At the start of the COVID-19 pandemic, predictions about the live-music industry were dire.
According to some early estimates, most smaller venues in the United States would close without a financial lifeline. One such warning came from Dayna Frank, president of the National Independent Venue Association, a lobbying group that formed in March 2020 to attempt to get federal assistance for the industry. Frank told Rolling Stone that 90 percent of the group's member venues reported not having enough cash on hand to last more than six months sans federal intervention, with 55 percent not having enough to last more than three months.
Thankfully, that assistance did come in the form of the Save Our Stages Act, which was included in a $900 billion stimulus bill Congress passed in December 2020. While that did stave off worst-case scenarios, the live-music landscape has changed considerably since we all first heard the word "coronavirus."
Here in St. Louis, old standby venues have shut their doors, and new ones — mostly larger ones — have arrived on the scene with a splash. We lament those we've lost — R.I.P. the Way Out Club, one of the best to ever do it — as we celebrate those we've gained.
There's Red Flag, a 1,000-cap Midtown venue that opened in November 2020 across the street from the considerably smaller Fubar, which was under the same ownership and closed upon Red Flag's opening. There's the Ready Room in the Grove, which closed at the top of the pandemic, only to reemerge this year in a new space — that of the former Atomic Cowboy, which never officially announced it would be shuttering, even as its furniture went up for sale in February 2021. The Ready Room's former digs have since been transformed into the Hot Java Bar. Finally, the Monocle closed in October 2020, while Platypus opened across the street a year later.
Notable, too, are the major additions that popped up in the county, including the $9 million St. Louis Music Park outdoor amphitheater in Maryland Heights, which opened in July 2021 as the final piece of the Centene Community Ice Center. Even further west is the Factory in Chesterfield, a whopping $23 million building in the District entertainment complex that has managed to bring in some top-tier acts since opening in July 2021.
Still, even for the big guys, COVID-19 brought its fair share of challenges.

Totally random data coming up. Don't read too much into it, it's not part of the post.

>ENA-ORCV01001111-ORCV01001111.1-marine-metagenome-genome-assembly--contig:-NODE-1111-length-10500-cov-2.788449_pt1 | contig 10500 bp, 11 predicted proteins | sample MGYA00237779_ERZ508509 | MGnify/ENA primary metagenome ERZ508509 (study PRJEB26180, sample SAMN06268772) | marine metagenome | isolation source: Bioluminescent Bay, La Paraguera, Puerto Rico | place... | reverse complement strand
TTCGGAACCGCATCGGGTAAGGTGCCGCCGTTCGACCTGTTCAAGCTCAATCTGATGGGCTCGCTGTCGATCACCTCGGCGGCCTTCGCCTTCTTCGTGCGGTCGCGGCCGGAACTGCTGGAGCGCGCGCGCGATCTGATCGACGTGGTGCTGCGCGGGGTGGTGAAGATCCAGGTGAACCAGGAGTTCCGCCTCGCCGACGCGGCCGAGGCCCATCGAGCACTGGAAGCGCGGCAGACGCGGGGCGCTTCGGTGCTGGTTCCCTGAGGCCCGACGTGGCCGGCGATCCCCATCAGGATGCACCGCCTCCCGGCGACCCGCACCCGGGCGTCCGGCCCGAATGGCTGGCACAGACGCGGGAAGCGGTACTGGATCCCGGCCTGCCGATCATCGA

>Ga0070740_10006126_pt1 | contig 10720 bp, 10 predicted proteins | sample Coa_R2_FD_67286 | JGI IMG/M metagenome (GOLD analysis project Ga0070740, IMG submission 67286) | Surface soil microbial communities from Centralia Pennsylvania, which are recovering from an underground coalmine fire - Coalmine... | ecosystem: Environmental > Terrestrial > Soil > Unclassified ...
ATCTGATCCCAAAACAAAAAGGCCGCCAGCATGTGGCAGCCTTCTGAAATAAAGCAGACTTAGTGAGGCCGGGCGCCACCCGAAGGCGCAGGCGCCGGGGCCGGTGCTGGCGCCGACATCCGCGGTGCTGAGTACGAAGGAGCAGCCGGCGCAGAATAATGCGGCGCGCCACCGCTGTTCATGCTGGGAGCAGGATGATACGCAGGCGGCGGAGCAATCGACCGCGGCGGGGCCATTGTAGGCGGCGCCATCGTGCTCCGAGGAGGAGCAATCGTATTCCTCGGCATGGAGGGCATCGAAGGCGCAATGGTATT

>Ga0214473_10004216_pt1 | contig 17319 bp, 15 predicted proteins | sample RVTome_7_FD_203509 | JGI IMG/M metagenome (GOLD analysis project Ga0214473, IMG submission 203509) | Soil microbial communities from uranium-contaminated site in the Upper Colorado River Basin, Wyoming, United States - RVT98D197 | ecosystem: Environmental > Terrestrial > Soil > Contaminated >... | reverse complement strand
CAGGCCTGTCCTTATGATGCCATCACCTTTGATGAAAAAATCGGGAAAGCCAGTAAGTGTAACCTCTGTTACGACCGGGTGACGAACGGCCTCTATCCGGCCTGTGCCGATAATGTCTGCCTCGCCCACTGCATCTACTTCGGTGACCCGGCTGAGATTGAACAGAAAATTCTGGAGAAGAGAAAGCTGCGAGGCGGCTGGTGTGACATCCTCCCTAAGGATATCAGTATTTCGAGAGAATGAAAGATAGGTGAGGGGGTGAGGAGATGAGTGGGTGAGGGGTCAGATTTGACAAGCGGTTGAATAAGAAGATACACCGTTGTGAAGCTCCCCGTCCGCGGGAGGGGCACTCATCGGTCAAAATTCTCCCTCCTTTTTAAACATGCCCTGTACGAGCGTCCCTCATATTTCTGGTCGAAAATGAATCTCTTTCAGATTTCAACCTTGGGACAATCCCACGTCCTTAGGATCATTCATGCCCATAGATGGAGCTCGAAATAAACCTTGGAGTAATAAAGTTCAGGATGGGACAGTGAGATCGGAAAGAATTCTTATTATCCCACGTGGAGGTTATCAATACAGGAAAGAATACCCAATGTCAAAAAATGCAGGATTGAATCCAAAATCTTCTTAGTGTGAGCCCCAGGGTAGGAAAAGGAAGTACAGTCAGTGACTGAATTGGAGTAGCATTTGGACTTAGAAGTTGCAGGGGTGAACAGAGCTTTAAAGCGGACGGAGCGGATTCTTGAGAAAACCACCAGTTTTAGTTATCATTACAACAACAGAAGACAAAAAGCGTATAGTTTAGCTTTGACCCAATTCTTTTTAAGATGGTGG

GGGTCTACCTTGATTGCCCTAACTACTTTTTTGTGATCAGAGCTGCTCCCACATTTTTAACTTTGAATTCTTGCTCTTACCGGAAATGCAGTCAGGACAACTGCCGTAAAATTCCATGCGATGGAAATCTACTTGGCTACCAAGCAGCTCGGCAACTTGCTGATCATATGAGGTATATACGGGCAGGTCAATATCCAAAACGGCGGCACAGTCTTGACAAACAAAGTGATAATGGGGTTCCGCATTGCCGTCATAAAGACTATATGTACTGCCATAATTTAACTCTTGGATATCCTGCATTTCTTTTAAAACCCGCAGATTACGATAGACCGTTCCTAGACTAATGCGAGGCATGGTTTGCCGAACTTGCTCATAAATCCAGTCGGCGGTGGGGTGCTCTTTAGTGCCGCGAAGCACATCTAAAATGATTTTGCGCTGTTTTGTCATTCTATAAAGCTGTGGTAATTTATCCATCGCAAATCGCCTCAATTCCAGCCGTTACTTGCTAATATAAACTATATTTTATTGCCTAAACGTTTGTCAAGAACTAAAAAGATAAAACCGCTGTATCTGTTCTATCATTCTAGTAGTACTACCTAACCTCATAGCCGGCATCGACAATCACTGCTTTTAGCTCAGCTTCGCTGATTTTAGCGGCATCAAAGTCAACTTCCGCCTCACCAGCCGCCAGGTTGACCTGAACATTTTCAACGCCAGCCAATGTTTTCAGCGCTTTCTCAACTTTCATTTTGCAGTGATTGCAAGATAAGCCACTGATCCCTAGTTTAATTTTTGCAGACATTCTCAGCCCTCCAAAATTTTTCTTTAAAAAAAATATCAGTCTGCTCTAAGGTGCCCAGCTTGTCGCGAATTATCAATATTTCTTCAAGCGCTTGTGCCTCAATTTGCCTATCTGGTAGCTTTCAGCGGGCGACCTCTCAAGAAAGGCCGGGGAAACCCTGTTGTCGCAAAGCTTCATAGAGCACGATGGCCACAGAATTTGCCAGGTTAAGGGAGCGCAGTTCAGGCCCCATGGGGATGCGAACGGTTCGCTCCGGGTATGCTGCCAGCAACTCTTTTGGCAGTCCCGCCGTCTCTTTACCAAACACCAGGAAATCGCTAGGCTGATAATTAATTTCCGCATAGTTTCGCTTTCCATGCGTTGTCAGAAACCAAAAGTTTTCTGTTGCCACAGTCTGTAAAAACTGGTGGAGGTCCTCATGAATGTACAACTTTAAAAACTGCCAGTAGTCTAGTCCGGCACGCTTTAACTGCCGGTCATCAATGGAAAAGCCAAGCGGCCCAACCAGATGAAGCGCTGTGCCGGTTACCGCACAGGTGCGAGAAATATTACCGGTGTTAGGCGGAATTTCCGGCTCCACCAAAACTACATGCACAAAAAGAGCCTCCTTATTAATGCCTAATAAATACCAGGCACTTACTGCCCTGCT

"It affected the artists — they weren't traveling as much," Factory owner Michael Staenberg says of the venue's early days. "That's really what affected us, was the shows. When you have less shows, it's kind of hard to do something."
But as things have begun to open up, and artists are hitting the road more frequently, that problem has started to sort itself out, and the Factory has increasingly found its footing as a part of the local music landscape.
"Our last shows have been sold out at 80, 90, 100 percent," Staenberg says. "People are really embracing us and really are understanding who we are and what we're about."
Where St. Louis seems most lacking at present is in the smaller, more intimate venues. The loss of the Way Out Club was a major blow, but some of the trouble predates the pandemic. Foam closed in December 2019, and 2720 Performing Arts Center closed a year and a half before that at the same time that Blank Space ceased having regular hours.
Still, there's plenty of room for optimism on the smaller-venue front: 2720 has seen some new life as of late, opening this year as the Golden Record, and the Attic Music Bar made its debut in Southampton in July 2021. Meanwhile, blues stalwarts such as Broadway Oyster Bar and BB's are still going strong, and venues including the Duck Room, Heavy Anchor, Off Broadway, CBGB and the Focal Point are also pressing forward.
Those venues that stayed afloat through the past few years didn't do so through magic. According to Matt Stuttler, owner of the punk venue the Sinkhole, which closed for more than a year, it took a fair amount of work to keep his dream alive through the worst of the pandemic.
"The major thing was getting into grant writing," Stutter explains. "So I spent a lot of time going through all the government assistance grants and the liberal arts grants."
That work seems to have paid off, and Stuttler is cautiously optimistic that his venue has come out the other side — something one hopes can be said about all of St. Louis' long-embattled live-music establishments.
"Everything's back to normal. I think we're looking at 29 shows this month, and I would say since March of this year it's been an average of 20 to 25 shows a month," he says. "Which is pretty much where we were at right before COVID."
Editor's note: An earlier version of this story erroneously stated that Contemporary Productions handles booking for the Factory, but that is no longer the case. We regret the error.